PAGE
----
The price of fish has also dropped because with the rising water level occasioned by the rainy season, fish are available in large quantities.
‘Govt must stop attacks on farmers’
A teacher and father of four in Lagos State, Mr Nicholas Uzo, decried the rising prices of food items, saying, it has attained an alarming situation.
According to him, the economy of Nigeria is balanced on a progressive inflation scale and worsens from one administration to the other.
While he identified agriculture as the mainstay of the Nigerian economy, he decried the incessant attacks on farmers, which, according to him is affecting food security in the country.
He said, “How do you eat when you kill, slaughter and massacre those that provide the food that strengthens you? Our government has failed to understand that the result of failure to protect our farmers is inflation, and if not addressed urgently may lead to the worst famine in the history of mankind.”
Mrs Tosin Emodi, mother of three, said the present situation in Nigeria called for a declaration of a state of emergency in the agricultural sector; lamenting that citizens could barely feed.
The ex-banker said she had to venture into farming this year hoping that the produce would to some extent help feed her family.
She said, “It has really affected feeding in the family as we have to skip afternoon meals and do what I call 1-0-1 and sometimes 0-1-0 as the case may be despite the fact that salary earned by the head of the family still remains the same.”
Bauchi residents not happy
A newspaper vendor in Bauchi, Babayo Adamu, said the current situation had thrown his family into untold hardship.
He said, “I used to buy between 20 to 30 mudu of rice and maize, but due to the rise of food prices, I buy only five mudu.”
A trader at the Wunti market, Sabiu Aliyu, said the rising prices had weakened their daily sales.
He said, “We are not happy with the high increase of prices of food because our sales have dropped by more than 40 per cent. Sometimes you spend a day without selling your commodity, and you need to feed yourself and the family. The situation is gradually affecting our capital and if care is not taken there are tendencies that many small scale traders may be pushed out of the market.”
Insecurity in Yobe
Markets across Yobe State have experienced sharp increases in the prices of staple food commodities over the last three months.
A price list check by our correspondent in Damaturu indicated that food items recorded between 39 to 50 per cent hike in prices compared to the last three months.
The price of red bean topped among other commodities with 100kg bag soaring up to N51,000 as against N38,000, 100kg bag of local rice which was sold at N46,000 has now gone up to N50,000.
A 100kg bag of maize that was sold at N17,000 now sells at N23, 000; 100kg bag of millet sold at N16, 000 in the last three month is now N22,000, while a 100kg bag of guinea corn that was sold at N14,000 is now N20,000.
Average consumers frowned at the development as the inflation bites harder beyond their reach.
Malam Umar Faruq, a dealer, believes that insecurity contributed hugely to the high cost of goods in the market.
According to him, farmers have been thrown into fear as they no longer accessed their farms.
Nasarawa residents cry out
Residents of Nasarawa State have continued to lament the high cost of food items across the 13 local government areas of the state.
Investigations by Daily Trust Saturday indicated that some households which cannot now afford to buy a full measure of rice have resolved to buying half measure.
Mr Collins Sunday said the increase in the prices of food items was worrisome, noting that not everybody could cope.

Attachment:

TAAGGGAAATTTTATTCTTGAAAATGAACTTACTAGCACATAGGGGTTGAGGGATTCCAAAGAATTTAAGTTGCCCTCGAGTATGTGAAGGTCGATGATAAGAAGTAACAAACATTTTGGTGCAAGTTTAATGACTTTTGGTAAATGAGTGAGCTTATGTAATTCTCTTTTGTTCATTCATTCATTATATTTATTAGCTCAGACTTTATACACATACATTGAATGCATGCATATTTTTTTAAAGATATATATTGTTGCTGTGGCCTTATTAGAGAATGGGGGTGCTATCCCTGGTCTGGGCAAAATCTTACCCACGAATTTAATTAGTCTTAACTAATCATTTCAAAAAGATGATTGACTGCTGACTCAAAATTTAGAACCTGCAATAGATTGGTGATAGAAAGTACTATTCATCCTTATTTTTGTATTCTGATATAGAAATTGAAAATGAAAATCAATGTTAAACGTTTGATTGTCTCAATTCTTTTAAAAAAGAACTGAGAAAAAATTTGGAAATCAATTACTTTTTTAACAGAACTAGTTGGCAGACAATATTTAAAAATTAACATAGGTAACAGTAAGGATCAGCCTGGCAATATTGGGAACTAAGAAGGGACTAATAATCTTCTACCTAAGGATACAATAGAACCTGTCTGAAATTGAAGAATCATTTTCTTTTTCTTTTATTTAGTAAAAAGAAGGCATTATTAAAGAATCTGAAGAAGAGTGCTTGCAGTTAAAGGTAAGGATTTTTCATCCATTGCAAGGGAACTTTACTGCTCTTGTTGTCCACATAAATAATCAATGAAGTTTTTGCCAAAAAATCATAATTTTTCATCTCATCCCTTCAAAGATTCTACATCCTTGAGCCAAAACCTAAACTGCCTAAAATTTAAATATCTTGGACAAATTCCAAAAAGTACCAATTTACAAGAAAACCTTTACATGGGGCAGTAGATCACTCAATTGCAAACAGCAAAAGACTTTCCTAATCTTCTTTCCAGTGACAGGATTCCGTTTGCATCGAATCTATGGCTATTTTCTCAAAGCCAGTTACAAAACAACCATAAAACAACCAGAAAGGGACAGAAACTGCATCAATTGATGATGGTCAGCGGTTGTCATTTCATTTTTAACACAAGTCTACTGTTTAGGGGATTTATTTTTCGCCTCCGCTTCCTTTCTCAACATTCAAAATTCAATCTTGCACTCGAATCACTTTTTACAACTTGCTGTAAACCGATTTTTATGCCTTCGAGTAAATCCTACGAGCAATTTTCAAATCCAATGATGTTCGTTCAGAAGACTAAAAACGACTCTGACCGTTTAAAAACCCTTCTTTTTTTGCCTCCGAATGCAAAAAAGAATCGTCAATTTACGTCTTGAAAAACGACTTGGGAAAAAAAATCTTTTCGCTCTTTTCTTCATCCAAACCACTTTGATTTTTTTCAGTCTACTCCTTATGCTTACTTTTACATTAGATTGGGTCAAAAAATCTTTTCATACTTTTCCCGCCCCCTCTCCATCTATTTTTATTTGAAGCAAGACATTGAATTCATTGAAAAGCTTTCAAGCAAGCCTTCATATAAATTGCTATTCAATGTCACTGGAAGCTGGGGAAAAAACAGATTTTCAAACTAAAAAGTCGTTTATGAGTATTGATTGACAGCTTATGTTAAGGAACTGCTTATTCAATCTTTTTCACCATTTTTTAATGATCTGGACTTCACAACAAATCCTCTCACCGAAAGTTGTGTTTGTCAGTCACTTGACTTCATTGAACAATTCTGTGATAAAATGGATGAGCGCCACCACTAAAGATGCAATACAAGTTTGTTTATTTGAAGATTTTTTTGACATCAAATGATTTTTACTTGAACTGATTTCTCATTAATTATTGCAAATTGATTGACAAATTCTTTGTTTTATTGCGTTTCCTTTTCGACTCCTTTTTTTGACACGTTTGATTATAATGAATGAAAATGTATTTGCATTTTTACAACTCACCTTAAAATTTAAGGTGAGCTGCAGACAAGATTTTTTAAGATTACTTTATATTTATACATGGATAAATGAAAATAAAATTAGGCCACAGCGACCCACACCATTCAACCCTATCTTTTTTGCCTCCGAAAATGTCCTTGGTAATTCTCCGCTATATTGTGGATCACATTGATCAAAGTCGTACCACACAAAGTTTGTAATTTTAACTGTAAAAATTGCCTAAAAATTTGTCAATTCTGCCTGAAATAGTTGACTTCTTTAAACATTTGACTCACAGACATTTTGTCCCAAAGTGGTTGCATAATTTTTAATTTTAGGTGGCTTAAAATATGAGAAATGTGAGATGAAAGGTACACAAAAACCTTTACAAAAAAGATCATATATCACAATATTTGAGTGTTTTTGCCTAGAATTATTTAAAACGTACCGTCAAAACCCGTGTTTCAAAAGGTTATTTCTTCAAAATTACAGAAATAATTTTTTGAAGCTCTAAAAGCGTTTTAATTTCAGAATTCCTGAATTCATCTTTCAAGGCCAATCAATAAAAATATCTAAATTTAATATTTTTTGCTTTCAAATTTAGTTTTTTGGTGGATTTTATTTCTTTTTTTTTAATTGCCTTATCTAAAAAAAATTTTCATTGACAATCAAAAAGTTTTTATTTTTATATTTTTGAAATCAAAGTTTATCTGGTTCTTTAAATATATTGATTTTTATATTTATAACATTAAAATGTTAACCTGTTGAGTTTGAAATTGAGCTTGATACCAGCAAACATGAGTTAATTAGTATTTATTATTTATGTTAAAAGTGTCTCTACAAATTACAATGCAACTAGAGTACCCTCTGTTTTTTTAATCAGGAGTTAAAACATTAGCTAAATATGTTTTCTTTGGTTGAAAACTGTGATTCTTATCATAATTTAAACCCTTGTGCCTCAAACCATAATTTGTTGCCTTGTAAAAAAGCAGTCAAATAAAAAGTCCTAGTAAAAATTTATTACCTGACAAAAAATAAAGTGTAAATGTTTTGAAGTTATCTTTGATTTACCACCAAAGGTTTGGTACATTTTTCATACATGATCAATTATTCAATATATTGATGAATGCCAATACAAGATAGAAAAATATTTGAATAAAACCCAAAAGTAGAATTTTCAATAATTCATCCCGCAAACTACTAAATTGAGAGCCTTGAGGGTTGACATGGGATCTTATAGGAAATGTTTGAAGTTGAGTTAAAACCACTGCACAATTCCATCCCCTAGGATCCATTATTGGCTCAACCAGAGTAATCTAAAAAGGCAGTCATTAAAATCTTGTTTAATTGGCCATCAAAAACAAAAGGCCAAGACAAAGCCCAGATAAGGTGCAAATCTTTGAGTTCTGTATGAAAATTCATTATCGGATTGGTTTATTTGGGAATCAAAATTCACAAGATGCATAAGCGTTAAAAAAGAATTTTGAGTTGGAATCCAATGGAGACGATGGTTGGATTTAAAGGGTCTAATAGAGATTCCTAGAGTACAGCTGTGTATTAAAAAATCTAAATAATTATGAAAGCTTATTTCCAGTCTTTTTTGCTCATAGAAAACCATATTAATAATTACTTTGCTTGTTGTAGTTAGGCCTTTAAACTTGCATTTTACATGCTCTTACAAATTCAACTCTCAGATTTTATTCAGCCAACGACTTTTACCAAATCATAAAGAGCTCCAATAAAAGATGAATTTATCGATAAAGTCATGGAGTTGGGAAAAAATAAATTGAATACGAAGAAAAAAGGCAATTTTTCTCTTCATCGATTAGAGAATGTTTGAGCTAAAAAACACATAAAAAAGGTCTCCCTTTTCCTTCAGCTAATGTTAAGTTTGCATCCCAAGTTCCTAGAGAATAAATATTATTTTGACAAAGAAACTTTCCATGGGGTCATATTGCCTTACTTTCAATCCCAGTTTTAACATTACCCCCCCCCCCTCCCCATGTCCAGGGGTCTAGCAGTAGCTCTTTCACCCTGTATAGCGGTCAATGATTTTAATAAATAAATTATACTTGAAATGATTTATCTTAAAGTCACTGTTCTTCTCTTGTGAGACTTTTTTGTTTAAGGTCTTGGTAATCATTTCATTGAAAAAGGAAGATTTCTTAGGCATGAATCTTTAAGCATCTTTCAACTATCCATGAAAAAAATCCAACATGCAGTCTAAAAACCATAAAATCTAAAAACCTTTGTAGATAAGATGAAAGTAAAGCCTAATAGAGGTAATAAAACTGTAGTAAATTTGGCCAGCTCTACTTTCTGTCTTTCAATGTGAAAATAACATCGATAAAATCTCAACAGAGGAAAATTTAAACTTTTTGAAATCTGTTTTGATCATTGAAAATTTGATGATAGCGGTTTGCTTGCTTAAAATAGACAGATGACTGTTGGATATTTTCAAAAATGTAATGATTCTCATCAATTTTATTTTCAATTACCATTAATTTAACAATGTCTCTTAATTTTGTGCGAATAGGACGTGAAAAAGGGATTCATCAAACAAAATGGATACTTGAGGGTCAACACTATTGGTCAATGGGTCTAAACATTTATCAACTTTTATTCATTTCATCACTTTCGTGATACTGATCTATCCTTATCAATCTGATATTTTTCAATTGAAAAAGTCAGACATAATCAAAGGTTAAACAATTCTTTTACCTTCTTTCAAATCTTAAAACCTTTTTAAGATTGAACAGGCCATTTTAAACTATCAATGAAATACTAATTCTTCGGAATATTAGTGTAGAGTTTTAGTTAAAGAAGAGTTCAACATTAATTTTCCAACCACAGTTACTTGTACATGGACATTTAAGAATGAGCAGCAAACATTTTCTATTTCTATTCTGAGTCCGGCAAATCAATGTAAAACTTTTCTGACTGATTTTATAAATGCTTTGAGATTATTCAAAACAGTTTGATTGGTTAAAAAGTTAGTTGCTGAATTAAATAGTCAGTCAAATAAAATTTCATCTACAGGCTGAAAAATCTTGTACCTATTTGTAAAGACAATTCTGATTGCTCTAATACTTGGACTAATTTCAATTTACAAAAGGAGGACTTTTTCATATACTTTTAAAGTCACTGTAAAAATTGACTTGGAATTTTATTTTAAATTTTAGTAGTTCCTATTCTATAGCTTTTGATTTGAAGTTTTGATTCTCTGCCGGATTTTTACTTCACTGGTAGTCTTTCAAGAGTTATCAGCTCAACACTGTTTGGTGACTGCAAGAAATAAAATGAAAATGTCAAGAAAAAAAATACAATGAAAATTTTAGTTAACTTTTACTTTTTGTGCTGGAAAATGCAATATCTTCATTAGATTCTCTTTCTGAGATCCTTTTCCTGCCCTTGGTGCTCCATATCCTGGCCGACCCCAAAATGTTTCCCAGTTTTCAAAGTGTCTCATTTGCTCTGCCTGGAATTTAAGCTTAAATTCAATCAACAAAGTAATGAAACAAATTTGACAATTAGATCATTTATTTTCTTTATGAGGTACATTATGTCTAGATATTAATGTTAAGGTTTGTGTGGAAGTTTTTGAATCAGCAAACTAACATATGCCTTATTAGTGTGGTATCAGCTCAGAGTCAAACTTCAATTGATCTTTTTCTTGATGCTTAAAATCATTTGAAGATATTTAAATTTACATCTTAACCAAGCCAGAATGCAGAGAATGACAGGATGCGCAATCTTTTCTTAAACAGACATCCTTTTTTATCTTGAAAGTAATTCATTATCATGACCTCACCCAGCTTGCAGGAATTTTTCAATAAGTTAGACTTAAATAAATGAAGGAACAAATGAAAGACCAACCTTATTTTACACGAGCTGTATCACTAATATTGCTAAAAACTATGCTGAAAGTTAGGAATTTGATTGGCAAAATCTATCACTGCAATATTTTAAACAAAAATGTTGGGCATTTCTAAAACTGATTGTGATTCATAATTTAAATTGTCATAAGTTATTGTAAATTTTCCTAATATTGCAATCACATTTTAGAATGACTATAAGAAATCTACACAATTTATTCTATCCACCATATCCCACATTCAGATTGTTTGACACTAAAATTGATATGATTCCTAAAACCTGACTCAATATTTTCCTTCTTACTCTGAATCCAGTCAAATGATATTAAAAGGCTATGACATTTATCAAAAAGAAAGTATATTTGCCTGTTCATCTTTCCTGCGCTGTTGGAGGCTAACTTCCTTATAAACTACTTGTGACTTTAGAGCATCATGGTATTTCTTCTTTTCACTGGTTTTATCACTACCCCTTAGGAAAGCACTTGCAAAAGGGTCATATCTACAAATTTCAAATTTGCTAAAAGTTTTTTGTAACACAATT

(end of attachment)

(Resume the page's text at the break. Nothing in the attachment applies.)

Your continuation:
He, however, noted that the insecurity challenges the country was facing was the reason behind the spike in food prices.
Transportation cost doubles in Abuja
One challenge faced by all in the FCT traders is transportation. They complained that the cost of transporting goods had now doubled and that if they do not also increase the prices of their goods they would be running at a loss.
The increase in prices of foodstuff has been a major concern for Abuja residents. Livestock and food prices have skyrocketed and they are no longer affordable for the common man.
Maikudi Usman who sells meat at the Wuse market said customers were always complaining about the prices being given them, “Before we used to sell meat between N1,500 and N1,700 per kilo, but now we sell between N2,300 and N2,500 per kilo.”
Iliyasu who sells chicken at the Utako market said he tried to be lenient with customers and gave them chickens at whatever prices they could afford instead of using the kilo-weight system.
He said, “We used to sell broilers between N1,300 and N1,500 per kilo, now it’s selling at N2,000 to N2500. When my customers come, even if they want chicken for just N1,000, I still find a way to sell to them.”
Yusuf who sells tomato, pepper and onions at the Gudu market said some of the produce were not available in season and that it would cost more to purchase them from the farms and transport them to the cities.
Earlier in the week, the Kano branch of the Rice Processors Association of Nigeria (RIPAN) said it was operating at a loss with the current rate of N23,000 per 50kg bag, and that Nigerians should not expect price reduction soon.
The leadership of the association explained that the constant increase in the price was due to the increase in the price of paddy rice from N180,000 to N225,000 per tonne between April and June, as well as the hike in the price of diesel from N190 to N280 per litre.
The Kano RIPAN also cited high foreign exchange (forex) rate and the difficulties in sourcing forex for the maintenance of industrial machines; hike electricity tariff from N40 to N71 per kilowatt hour (kwh) and the stoppage of the Central Bank of Nigeria (CBN) single-digit loan scheme for processors last year.
Contributions by Hope Abah Emmanuel (Makurdi), Maryam Ahmadu-Suka (Kaduna), Ado Abubakar Musa (Jos), Adama John (Lokoja), Mumini AbdulKareem (Ilorin), Romoke W. Ahmad (Minna), Tijjani Ibrahim (Katsina), Ainau Bello & Usman Bello Balarabe (Kano), Peter Moses (Abeokuta), Raphael Ogbonnaiye (Ado-Ekiti), Jude Aguguo Owuamanam (Owerri), Iniabasi Umo (Uyo), Linus Effiong (Umuahia), Usman A. Bello (Benin), Bassey Willie (Yenagoa), Christiana T. Alabi (Lagos), Hassan Ibrahim (Bauchi), Ibrahim Baba Saleh (Damaturu), Umar Muhammed (Lafia) & Rosemary Etim Bassey (Abuja)